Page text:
In the same period the Danish scientist Ole Borch visited Van Rijswijks workshop. His description in Latin of this visit to ‘Dirik van Rijswik’ mentions the octagonal touchstone tabletop that Joost van den Vondel acclaimed in rhyme as inlaid with flowers and insects. As far we know today, Cosimo did not acquire a work. However is has become clear that Van Rijswijck had gained the status of a celebrity. Even after his death, his work remained as popular as ever. In 1728 August II, the Strong, King of Poland and Elector of Saxony, bought a 1654 panel that still can be admired at the Grünes Gewölbe in Dresden.

Dirck van Rijswijck was born circa 1596 in Clèves, the son of Pauwel van Rijswijck. His training as a goldsmith he probably had with his father. Around 1620 he was in Antwerp, where he married Jacquelyn Rodriges and had two of his children. Around 1630 he moved with his family to Amsterdam, where he established himself as a goldsmith in the Beerestraat. Although he mostly is mentioned as goldsmith we do not know any piece of jewellery by him. From archives it is known that he remounted agates in rings belonging to Isabella Brant (1591-1626), first wife of Sir Peter Paul Rubens (1577-1640), while he still worked in Antwerp in 1626. Around 1650 he started to manufacture history medals, of which four are still known. From that time he also aimed to make slate or wood plaques and table tops inlaid with mother-of-pearl, coloured bone and marbles, mostly depicting arrangements of flowers, in a vase or as a garland. The artist continues to work in this technique until his decease in February 1679.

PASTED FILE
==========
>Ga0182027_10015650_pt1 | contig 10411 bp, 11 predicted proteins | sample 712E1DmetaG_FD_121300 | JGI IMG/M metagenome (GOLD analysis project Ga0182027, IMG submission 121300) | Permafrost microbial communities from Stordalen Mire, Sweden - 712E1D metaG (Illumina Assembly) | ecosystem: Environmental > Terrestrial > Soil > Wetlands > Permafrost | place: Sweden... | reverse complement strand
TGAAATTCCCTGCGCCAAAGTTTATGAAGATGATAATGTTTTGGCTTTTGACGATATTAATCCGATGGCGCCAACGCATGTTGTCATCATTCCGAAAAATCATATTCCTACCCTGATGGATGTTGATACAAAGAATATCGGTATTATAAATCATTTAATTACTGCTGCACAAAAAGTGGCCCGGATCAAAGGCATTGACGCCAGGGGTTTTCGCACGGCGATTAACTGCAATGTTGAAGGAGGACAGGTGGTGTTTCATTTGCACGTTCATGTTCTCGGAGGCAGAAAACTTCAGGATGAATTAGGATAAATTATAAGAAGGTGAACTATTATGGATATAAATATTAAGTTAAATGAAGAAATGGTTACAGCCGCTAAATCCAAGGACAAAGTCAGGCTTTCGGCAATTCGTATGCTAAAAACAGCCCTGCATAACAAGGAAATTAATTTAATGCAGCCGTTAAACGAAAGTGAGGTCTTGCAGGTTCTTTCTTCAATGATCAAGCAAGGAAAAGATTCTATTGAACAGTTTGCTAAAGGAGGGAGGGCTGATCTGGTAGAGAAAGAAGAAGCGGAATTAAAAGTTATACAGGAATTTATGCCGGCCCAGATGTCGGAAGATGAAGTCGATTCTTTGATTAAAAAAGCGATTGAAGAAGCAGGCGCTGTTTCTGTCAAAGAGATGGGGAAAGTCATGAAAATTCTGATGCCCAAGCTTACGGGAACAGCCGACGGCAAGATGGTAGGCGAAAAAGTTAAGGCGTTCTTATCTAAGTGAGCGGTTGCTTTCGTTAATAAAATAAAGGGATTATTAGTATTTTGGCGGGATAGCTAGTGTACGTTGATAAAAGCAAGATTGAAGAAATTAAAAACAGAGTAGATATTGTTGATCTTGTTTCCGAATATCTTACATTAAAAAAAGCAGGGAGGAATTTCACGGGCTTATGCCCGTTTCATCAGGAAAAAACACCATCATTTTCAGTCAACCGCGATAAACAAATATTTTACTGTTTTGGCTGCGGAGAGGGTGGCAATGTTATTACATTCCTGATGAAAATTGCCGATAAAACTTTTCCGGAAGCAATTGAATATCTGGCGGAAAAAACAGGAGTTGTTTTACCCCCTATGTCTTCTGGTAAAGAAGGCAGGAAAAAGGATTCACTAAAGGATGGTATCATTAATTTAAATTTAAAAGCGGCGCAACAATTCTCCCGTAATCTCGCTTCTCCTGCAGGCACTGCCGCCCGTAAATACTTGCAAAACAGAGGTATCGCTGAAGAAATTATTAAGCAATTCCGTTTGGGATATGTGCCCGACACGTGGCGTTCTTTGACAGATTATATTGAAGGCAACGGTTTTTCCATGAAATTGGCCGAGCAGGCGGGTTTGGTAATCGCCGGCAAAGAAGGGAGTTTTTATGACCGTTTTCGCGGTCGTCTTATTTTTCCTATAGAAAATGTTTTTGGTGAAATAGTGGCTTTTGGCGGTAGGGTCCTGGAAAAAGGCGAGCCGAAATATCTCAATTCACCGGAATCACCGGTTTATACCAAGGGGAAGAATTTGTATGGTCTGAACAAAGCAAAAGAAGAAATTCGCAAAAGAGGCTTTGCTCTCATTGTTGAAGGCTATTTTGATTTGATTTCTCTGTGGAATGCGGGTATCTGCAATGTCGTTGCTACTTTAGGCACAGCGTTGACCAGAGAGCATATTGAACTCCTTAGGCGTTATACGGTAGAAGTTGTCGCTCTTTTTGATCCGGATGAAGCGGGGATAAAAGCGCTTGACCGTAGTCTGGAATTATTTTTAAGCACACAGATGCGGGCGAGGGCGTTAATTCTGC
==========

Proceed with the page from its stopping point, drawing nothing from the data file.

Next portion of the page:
Festoons are less common in Van Rijswijck’s ouevre than vases with flowers. Kisluk’s listing gives 11 and two surfaced after her article was published in Oud Holland (1997): one in 2007, today in a private collection, the second the piece discussed here.

Probably Van Rijswijck worked on various plaques at the same time. Motives are the same but no plaque is identical. Special about this plaque is the table underneath the festoon, on which a bowl is laid, filled with fruit and flowering branches. The bowl is present on four other plaques, in slightly different variations, standing on a marble plinth. The table represented here, that is raised on bird’s head legs, is a unique feature.

The little monkey and the bird on a pole appear more often, as well as the festoon. The way the latter is held by a central chain-tied ring is only seen on another, undated plaque, in the Steiermärkisches Landesmuseum Joanneum in Graz, Austria (pl. n° XLI in the catalogue). Kisluk suspects that the aforementioned plaque is made in the early 1660s; because of the similarity between them we assume this applies to our plaque too.

In old sales catalogues the festoons by Van Rijswijk are sometimes described separately. E.g. Petronella de la Court (the owner of the famous doll’s house) owned Fistonnen in toetssteen ingeleyd door Reijswijck (Festoons in touchstone inlaid by Rijswijck). Unfortunately the entry in her 1707 sales catalogue of Rarities is not clear about this.